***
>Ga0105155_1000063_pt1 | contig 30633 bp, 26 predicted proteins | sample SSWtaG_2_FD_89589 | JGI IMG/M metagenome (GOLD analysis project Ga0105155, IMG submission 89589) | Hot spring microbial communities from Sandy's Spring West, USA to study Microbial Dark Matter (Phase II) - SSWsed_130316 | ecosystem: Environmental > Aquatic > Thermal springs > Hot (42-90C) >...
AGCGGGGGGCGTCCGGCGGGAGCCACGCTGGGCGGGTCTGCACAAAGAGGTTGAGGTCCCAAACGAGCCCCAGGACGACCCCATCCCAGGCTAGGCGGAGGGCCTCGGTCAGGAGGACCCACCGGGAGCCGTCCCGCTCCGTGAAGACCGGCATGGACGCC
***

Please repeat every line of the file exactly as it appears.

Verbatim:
>Ga0105155_1000063_pt1 | contig 30633 bp, 26 predicted proteins | sample SSWtaG_2_FD_89589 | JGI IMG/M metagenome (GOLD analysis project Ga0105155, IMG submission 89589) | Hot spring microbial communities from Sandy's Spring West, USA to study Microbial Dark Matter (Phase II) - SSWsed_130316 | ecosystem: Environmental > Aquatic > Thermal springs > Hot (42-90C) >...
AGCGGGGGGCGTCCGGCGGGAGCCACGCTGGGCGGGTCTGCACAAAGAGGTTGAGGTCCCAAACGAGCCCCAGGACGACCCCATCCCAGGCTAGGCGGAGGGCCTCGGTCAGGAGGACCCACCGGGAGCCGTCCCGCTCCGTGAAGACCGGCATGGACGCC